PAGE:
The latest exhibit to open at Opalka Gallery refuses to remain inside the gallery walls, sticking with viewers long after they’ve left the Russell Sage College campus.
Combining works from 26 internationally recognized artists, “Shifting Gaze: A Reconstruction of the Black & Hispanic Body in Contemporary Art” takes a deep dive into a broad range of concepts surrounding identity, beauty and religion. The traveling exhibit features works from the Dr. Robert B. Feldman collection and originated at the Mennello Museum in Orlando, Florida.
It’s a layered exhibit with mostly figurative paintings, mixed media pieces, photography and sculpture. Upon entering, the sparkle of Mickalene Thomas’ rhinestone portrait, called “I’m Not the Woman You Think I Am,” draws the eye. The Black figure is reclining on a lavish, pattern-packed couch and looks directly at the viewer.
It’s an ideal starting point for an exhibit that explores the notion of “the gaze” in visual arts. Historically, Western art has mainly been made for and by white males. The artists included in “Shifting Gaze,” challenge that power structure and propose a new visual language.
Kyle Meyer’s work, “Unidentified,” which features a print of a portrait handwoven with wax print paper, certainly speaks to that. It creates an optical illusion, obstructing the viewer from getting a clear image of the figure’s face. As self-identified gay men living in Southern Africa, Meyer’s subjects in this piece and others are marginalized. Intertwining fragments of their portrait with the wax print creates a new identity for each subject.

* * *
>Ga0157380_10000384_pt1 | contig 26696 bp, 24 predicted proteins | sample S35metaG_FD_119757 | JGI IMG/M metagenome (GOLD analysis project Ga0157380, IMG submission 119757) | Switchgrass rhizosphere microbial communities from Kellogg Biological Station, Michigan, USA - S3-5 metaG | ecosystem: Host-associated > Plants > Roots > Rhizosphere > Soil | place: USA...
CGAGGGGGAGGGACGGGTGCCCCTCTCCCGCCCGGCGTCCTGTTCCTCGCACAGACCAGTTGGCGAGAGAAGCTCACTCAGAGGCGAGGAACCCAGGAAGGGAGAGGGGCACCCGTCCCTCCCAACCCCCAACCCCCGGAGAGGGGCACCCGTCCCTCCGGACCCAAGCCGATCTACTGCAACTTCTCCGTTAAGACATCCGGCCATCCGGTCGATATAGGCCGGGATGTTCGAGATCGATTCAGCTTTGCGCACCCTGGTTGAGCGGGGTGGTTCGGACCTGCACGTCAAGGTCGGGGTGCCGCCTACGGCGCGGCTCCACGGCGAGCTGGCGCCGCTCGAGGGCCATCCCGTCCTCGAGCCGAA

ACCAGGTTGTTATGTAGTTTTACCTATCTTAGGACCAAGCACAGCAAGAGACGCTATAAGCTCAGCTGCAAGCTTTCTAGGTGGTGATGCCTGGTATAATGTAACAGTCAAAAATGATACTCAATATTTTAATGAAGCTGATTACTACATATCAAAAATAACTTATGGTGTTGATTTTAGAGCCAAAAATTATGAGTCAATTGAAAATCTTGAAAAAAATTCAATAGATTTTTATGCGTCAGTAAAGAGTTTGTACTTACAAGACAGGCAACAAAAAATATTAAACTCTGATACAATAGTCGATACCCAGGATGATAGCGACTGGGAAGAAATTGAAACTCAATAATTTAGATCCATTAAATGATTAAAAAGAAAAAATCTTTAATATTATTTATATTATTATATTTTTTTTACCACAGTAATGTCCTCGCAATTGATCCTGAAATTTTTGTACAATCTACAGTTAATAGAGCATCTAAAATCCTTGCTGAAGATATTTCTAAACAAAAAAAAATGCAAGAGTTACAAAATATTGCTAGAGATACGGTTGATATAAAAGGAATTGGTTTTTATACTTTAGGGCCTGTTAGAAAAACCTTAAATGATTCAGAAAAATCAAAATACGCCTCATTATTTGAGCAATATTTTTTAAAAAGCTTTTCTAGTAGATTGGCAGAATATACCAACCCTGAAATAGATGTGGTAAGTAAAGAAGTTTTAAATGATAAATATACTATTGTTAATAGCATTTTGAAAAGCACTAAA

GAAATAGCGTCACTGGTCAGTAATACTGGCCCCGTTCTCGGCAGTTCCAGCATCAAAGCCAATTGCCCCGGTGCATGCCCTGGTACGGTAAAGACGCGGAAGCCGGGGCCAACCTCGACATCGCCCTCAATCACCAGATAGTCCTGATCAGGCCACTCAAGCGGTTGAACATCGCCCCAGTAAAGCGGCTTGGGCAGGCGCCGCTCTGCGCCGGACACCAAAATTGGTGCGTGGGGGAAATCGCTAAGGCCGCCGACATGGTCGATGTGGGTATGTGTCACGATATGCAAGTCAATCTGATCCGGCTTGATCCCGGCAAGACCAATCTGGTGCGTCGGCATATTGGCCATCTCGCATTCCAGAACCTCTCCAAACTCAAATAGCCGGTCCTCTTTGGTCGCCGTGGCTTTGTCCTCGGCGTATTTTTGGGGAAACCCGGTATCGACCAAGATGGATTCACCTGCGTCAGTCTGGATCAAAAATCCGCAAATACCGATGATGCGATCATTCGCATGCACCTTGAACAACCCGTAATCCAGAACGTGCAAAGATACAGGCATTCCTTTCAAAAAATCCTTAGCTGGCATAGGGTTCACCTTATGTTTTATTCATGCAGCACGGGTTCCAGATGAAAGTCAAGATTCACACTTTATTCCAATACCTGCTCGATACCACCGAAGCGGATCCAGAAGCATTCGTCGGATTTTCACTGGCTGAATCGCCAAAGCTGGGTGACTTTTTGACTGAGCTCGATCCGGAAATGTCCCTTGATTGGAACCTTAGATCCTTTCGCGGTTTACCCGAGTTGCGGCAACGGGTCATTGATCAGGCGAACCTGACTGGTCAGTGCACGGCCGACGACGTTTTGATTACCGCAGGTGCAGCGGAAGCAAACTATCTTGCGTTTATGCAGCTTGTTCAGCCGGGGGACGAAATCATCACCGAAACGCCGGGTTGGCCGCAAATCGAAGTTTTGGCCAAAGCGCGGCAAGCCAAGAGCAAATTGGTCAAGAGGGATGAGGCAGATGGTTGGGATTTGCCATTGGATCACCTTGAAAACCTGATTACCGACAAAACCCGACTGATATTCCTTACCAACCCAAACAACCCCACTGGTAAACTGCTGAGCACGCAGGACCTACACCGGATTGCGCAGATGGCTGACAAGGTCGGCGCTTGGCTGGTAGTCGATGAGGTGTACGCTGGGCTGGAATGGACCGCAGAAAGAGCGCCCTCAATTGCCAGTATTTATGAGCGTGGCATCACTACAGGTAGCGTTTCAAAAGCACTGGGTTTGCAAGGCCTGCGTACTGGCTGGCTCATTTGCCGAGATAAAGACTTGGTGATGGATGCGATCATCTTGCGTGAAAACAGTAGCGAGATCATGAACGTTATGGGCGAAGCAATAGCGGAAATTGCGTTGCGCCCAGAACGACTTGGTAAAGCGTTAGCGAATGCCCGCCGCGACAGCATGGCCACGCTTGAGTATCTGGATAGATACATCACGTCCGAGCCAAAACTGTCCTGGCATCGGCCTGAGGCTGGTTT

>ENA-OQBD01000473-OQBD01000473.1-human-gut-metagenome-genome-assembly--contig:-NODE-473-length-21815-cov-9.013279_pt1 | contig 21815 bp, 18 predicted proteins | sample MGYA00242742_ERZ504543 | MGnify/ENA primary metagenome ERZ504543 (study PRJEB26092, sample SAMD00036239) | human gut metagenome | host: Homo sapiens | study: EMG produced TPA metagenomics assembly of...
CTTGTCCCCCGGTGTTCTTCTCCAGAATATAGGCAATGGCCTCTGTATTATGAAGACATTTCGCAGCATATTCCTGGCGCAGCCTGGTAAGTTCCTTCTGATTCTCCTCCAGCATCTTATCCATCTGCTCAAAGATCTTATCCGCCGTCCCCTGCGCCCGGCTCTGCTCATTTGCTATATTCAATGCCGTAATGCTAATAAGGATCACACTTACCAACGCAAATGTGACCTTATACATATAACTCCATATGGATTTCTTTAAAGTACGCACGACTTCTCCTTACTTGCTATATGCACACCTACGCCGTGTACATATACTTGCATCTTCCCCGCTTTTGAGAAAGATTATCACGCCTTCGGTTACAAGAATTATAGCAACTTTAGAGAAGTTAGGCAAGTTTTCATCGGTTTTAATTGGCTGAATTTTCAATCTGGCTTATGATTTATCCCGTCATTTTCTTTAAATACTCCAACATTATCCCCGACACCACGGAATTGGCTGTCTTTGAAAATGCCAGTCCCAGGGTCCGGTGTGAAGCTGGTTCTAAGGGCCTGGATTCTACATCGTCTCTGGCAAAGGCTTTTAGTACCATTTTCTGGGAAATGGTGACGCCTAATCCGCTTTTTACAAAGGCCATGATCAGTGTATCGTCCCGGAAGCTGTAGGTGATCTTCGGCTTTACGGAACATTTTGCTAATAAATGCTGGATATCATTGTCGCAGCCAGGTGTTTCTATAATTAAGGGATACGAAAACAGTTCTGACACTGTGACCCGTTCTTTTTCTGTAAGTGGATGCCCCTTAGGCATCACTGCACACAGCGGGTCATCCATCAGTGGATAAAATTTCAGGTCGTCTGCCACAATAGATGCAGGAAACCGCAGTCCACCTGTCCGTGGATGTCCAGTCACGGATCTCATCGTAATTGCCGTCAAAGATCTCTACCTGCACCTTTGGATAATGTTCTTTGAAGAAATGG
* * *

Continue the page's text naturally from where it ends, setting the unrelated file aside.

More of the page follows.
Not too far away is Nathaniel Donnett’s “Reflect 6,” with a portrait of a Black woman, depicted on sheets of brown paper, looking at her reflection and finding a featureless red face. It’s alarming, perhaps a reference to anger or to a blurred identity.
A haunting sculpture of a spine, made from steel and handcuffs by Cuban artist Yoan Capote, is on view nearby. Each vertebra is depicted using closed handcuffs and the piece, called “New Man,” brings to mind police violence and brutality. As the label copy notes “Here, a tool of arrest is establishing the backbone of humanity. What might be a source of comfort and protection for some might be a source of pain, again, grinding and prosecution for others.”
Another remarkable work that deals with violence, particularly at the hands of those in power, is Hank Willis Thomas’ “Turbulence (White Strokes). At first glance, the work is a gray and white screen-printed abstract. However, when viewers take a flash photograph of the canvas, the piece transforms into a painful, blurred scene of white police officers confronting a Black protestor. The piece is part of a larger body of work from Thomas called “What We Ask Is Simple,” which used vintage photographs to spread awareness of the violence faced by protest movements around the world. By interacting with “Turbulence” viewers are literally bringing the issue to light, which speaks to the role that protestors and bystanders can play in documenting the fight for justice via their cell phones.
Even with all the weighty works, there are some ebullient pieces as well, like Ebony G. Patterson’s highly embellished circular tapestry, filled with butterflies, a teddy bear, a turtle, and other creatures. Strings of brightly-colored beads hang from the work, which is accompanied by an intricately decorated pair of sneakers positioned on the ground just below the tapestry.
In Nate Lewis’ “Axe,” we see a lone Black person dancing, with an arm stretched out above them and a knee raised. Made from ink and cut paper, the piece looks three-dimensional, adding to the impact of the figure’s movement.
“Shifting Gaze” is a timely and contemplative survey, presenting images and ideas that are well worth returning to. It will be on view at Opalka Gallery through February 5, 2022. The gallery is located at 140 New Scotland Ave., Albany. For more information visit opalka.sage.edu.